Since 2006 the Israeli military has been moving its UGVs from guard duty to the battlefield. During that time Israeli infantry and several new generations of UGVs have been working together to see exactly what works and what doesn’t. The basic idea here is to have UGVs with good enough sensors to successfully move across a battlefield in front of troops and look out for mines, roadside bombs, ambushes or any signs of the enemy at all. This gives the troops following close behind a better idea of what nasty surprises the enemy has for them and an opportunity to avoid lots of casualties and hit harder than the enemy expected. Dogo can do this as well as have its 9mm weapon replaced with pepper spray, a blinding flash or other non-lethal devices to deal with human threats.
Both Israel and the United States have already discovered that armed UGVs are not very successful on their own. But Israel believes that new designs, operating in close cooperation (as an advanced guard while moving into hostile territory) with infantry and manned armored vehicles might work well enough to justify regular use. The new UGVs are similar to the armed four wheeled vehicles Israel has been successfully using for guard duty along the Gaza and Lebanon borders. The eventual success of these UGVs encouraged trying to use them in combat.
Previous use of armed UGVs in active combat zones showed that these systems were vulnerable to attack and interference, which are the main reasons for not using them. Unless the cameras, and other sensors (sound, heat and seismic) can pick up hostiles far enough away, the remotely controlled weapon can be destroyed, along with many of the sensors, thus blinding the operators. By 2009 both the U.S. and Israel had developed smaller armed robots. The American systems is called Swords (Special Weapons Observation Reconnaissance Detecting System). This was a 57 kg (125 pound) remotely controlled vehicles that looked like a miniature tank. These were armed with a 5.56mm machine-guns and 350 rounds of ammo. Also known as Talon IIIB, the army spent over a year testing them in the United States before sending some to Iraq in 2008. There they found there were many ways to mess with Swords. Many tricks didn't even damage the equipment (like having a child or woman come out and throw a towel or sheet over it).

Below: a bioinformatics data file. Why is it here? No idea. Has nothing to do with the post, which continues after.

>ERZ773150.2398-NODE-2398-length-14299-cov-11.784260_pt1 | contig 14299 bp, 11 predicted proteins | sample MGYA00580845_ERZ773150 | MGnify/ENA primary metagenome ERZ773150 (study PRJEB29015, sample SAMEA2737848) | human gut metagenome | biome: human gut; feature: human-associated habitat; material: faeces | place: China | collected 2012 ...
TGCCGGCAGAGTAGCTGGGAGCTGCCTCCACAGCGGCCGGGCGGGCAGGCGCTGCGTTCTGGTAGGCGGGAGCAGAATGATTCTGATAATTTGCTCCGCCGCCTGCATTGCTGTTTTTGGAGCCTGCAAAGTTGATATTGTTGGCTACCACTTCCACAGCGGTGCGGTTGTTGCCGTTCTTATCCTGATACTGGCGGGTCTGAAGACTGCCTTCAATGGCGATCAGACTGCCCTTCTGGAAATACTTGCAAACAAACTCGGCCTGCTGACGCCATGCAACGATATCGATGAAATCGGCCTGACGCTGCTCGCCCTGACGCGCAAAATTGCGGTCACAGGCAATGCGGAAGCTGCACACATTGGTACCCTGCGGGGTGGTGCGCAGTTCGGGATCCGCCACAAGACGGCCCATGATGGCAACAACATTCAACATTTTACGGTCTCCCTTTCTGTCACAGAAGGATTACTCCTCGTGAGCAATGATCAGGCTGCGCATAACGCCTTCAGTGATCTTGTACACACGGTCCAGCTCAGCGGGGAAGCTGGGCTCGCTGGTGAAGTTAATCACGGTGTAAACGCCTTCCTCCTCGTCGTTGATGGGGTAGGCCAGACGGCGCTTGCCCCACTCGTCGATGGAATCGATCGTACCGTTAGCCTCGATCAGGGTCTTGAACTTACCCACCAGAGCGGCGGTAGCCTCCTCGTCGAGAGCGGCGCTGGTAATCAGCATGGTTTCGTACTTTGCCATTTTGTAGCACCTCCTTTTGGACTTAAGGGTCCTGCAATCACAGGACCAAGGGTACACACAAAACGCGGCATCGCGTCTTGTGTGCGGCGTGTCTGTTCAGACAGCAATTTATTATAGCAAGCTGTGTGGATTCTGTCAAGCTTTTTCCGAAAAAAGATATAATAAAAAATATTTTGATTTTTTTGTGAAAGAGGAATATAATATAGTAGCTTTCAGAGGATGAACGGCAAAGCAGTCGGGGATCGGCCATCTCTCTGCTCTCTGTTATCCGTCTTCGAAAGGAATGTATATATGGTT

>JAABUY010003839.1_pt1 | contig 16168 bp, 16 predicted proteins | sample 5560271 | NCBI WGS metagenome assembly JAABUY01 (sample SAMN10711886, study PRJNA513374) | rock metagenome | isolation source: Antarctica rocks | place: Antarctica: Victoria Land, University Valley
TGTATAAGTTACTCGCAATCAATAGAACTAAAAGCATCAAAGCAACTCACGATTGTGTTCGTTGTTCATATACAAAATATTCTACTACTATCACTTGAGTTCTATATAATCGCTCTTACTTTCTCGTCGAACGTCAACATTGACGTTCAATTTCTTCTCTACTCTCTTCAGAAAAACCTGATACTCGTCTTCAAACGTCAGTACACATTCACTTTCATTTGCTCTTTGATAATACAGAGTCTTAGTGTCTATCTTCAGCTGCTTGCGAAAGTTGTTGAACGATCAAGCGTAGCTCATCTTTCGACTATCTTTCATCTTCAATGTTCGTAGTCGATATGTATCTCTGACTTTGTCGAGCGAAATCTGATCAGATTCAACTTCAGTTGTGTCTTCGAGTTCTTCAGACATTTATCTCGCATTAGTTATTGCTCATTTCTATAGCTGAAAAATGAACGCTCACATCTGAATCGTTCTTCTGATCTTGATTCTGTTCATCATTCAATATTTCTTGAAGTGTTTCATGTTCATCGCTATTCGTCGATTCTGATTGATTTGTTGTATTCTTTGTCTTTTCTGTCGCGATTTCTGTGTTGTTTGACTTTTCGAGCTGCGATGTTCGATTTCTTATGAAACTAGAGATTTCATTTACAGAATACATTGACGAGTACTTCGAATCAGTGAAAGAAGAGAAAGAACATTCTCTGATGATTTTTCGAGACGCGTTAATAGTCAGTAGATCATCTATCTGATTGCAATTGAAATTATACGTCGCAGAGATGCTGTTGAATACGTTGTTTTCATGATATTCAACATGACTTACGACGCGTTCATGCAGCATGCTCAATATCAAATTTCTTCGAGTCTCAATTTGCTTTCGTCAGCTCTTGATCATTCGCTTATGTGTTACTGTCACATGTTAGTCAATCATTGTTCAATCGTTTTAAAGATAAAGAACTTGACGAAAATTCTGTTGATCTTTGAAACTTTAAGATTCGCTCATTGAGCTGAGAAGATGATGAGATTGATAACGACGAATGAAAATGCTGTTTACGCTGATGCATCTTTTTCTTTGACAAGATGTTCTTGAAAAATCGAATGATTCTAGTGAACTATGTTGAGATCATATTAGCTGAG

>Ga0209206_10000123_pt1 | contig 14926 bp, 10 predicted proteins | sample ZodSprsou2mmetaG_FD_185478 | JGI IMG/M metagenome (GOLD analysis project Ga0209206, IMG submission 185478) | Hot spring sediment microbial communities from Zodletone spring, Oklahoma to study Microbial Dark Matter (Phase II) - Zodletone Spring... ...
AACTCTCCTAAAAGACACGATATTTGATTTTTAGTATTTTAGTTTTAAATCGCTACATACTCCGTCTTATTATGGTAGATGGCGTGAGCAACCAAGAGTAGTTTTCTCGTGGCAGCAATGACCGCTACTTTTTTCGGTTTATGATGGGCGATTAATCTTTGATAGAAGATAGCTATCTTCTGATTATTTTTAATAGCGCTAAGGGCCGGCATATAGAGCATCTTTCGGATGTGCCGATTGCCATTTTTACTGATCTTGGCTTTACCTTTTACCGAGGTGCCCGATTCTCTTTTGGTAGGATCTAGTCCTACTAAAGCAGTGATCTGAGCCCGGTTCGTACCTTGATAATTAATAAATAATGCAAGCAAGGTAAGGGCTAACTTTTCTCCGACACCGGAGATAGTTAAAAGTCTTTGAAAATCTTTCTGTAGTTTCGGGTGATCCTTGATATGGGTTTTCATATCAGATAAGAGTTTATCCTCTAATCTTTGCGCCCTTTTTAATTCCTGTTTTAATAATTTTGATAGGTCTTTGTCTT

Israel has a similar system called Viper that carries a 9mm machine pistol (an Uzi) and can carry explosives, along with the usual video camera and microphones. Both Swords and Viper do have their uses, like entering very dangerous situations (like a cave or building believed occupied by fanatical gunmen). The droids can also be used for guard duty in dangerous locations (where the enemy might get a shot off, or toss a grenade.) But no matter what you have the battle robots do, the mechanical grunts lack the same degree of situational awareness of a human soldier. The sensors used on droids (mainly visual and acoustic) are getting better, as is the software that can quickly evaluate what the sensors see and hear. But humans can also smell, and feel (on their skin), as well as use superior vision and hearing. Until the sensors get better, the combat robots will always be at a disadvantage. But if used with those disadvantages kept in mind, the robots do have their uses. Dogo is the latest effort to expand that usefulness.